Wednesday, May 23, 2012

Peter Gelb's Metropolitan Opera: "Happy Days Are Here Again"

Do you ever have the feeling you've been taken for a ride? Metaphorically speaking, of course.

Well, Chickpeas ... I have that feeling right now.

Yesterday, there was much ado ... hullabaloo ... and, ballyhoo surrounding Peter Gelb / the Metropolitan Opera banning OPERA NEWS from reviewing it's productions. In the span of about a news cycle-and-a-half, Peter Gelb's Met brought the hammer down on OPERA NEWS ... the operatic blogosphere and traditional media had a virtual meltdown ... and, Peter Gelb's Met then decided "to reverse this new editorial policy."

For his part, Peter Gelb said,
"I think I made a mistake. The Metropolitan Opera only exists with the good will of the public. Clearly the public would miss OPERA NEWS not being able to review the Met, and we are responding to ... [the] groundswell of disappointment."
Furthermore, the Met's press release said in part:
In view of the outpouring of reaction from opera fans about the recent decision to discontinue Met performance reviews in OPERA NEWS, the Met has decided to reverse this new editorial policy. From their postings on the internet, it is abundantly clear that opera fans would miss reading reviews about the Met in OPERA NEWS. Ultimately, the Met is here to serve the opera-loving public and has changed its decision because of the passionate response of the fans...

...While the Met believed it did not make sense for a house organ that is published by the Guild and financed by the Met to continue to review Met productions, it has become clear that the reviews generate tremendous excitement and interest and will continue to have a place in OPERA NEWS.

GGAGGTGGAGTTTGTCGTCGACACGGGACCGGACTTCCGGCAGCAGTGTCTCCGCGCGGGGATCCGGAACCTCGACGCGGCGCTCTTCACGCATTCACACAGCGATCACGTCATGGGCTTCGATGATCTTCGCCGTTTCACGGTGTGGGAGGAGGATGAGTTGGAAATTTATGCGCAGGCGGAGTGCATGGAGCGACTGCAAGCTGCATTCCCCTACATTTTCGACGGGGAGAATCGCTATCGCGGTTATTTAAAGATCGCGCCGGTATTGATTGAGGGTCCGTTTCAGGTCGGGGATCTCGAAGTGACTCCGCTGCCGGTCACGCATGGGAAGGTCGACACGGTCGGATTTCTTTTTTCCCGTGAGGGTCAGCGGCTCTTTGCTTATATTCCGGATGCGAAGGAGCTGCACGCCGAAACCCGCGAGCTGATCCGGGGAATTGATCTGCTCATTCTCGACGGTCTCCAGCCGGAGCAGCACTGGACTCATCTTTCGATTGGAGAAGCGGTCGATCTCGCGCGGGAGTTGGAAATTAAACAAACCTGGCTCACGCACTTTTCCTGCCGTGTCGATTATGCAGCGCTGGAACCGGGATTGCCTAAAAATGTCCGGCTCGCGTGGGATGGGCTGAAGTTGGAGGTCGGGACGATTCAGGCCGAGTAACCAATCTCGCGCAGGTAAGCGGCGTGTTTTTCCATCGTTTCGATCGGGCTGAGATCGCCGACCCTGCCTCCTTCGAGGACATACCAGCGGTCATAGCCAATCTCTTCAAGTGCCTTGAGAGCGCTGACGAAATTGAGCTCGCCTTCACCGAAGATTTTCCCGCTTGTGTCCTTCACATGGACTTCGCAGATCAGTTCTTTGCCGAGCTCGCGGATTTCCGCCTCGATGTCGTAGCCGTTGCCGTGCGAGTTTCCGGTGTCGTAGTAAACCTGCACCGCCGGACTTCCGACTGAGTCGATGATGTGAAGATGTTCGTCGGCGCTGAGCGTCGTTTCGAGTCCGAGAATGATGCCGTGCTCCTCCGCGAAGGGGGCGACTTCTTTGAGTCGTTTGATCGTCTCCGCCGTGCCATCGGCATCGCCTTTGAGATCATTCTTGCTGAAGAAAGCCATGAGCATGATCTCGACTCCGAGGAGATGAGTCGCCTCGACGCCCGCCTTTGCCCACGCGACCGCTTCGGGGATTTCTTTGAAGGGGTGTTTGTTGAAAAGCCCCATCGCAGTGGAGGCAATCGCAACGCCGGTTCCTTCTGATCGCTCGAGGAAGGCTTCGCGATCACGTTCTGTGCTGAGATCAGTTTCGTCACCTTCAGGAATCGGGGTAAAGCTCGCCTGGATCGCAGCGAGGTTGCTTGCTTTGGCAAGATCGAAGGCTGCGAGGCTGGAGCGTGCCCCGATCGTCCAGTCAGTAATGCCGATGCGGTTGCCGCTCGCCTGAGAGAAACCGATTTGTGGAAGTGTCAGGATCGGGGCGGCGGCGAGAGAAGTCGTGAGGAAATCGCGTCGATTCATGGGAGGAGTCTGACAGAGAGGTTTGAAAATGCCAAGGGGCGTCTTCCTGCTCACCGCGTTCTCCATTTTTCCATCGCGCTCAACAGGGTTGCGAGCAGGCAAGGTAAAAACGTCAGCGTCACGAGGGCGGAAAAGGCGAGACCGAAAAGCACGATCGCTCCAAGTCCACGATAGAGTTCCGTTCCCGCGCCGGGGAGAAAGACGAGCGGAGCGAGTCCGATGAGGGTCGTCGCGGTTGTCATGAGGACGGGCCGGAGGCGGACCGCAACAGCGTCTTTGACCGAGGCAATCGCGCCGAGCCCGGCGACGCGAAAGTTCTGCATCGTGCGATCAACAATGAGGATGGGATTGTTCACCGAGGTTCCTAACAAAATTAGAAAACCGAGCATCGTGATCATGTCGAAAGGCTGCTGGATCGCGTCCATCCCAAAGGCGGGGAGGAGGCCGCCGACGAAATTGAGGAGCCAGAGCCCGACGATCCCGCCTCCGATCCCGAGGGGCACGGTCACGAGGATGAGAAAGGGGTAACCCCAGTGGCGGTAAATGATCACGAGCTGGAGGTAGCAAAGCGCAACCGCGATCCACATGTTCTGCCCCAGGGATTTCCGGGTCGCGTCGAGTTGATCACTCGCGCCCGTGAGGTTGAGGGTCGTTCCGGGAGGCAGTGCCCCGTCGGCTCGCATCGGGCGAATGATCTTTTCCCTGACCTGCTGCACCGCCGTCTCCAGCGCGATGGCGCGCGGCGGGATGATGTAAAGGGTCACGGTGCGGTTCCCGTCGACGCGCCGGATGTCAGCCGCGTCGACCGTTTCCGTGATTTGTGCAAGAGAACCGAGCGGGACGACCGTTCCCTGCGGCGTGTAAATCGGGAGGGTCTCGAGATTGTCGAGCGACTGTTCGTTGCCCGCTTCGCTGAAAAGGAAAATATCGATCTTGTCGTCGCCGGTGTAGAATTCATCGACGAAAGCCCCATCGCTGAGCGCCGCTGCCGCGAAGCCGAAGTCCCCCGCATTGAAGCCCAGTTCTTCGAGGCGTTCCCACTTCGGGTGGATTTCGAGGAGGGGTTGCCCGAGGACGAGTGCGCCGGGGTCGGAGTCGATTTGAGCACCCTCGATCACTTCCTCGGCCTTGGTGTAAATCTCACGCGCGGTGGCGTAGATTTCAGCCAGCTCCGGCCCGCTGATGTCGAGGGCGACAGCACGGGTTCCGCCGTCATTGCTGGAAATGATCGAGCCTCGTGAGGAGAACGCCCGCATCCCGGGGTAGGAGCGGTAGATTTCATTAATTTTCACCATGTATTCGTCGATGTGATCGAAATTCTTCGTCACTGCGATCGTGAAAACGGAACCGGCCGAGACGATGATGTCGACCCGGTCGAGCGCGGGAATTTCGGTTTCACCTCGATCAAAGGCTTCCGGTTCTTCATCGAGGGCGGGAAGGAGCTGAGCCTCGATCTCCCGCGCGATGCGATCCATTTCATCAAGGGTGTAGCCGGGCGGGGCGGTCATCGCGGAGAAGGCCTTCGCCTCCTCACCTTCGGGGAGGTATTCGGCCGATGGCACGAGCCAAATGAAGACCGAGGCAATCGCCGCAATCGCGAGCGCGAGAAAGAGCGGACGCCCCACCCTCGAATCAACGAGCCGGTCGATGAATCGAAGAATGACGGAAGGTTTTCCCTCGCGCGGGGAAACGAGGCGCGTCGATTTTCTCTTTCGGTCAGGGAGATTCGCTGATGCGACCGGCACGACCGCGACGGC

I don't think the groundswell from the general public (ie: the operatic blogosphere and traditional media) was based in disappointment - but, rather was based in acrimony, annoyance and disbelief at the insanity of what had transpired. I mean, let's be honest: to mandate that OPERA NEWS keep the Met beyond reproach, all the while continuing with it's glossy spreads on the Met's casts, broadcasts and star singers ... it's tantamount to operatic "state run" media.

No. I think what happened yesterday was something completely different. I think what happened was something that was hinted at by The Dowager Countess Cieca at - this was an exercise in the Streisand Effect.

The Streisand Effect, as defined on Wikipedia, is a primarily online phenomenon in which an attempt to hide, remove or stop the dissemination of information has the unintended consequence of publicizing the information more widely. Indeed, instead of being suppressed, the information receives extensive publicity and media extensions such as videos & spoof songs, often become widely mirrored across the Internet.

Mike Masnick of Techdirt coined the term after Barbra Streisand, of course whose attempt in 2003 to suppress photographs of her coastal front, Malibu residence inadvertently generated further publicity. Streisand, citing privacy violations, unsuccessfully sued photographer Kenneth Adelman and for $50M in an attempt to have an aerial photograph of her mansion removed from the publicly available collection of 12,000 California coastline photographs. Before Streisand filed her lawsuit, "Image 3850" had been downloaded from Adelman's website only six times; two of those downloads were by Streisand's attorneys. As a result of the case, public knowledge of the picture increased substantially and in the following month, more than 420,000 people visited the site.

So, how many people do you think will begin (or go back to) reading the reviews of Met productions in OPERA NEWS - either in it's traditional print form or online?

Definitely something to think about ...

As is this: do we think that Peter Gelb feels like this lady does when it comes to the media?

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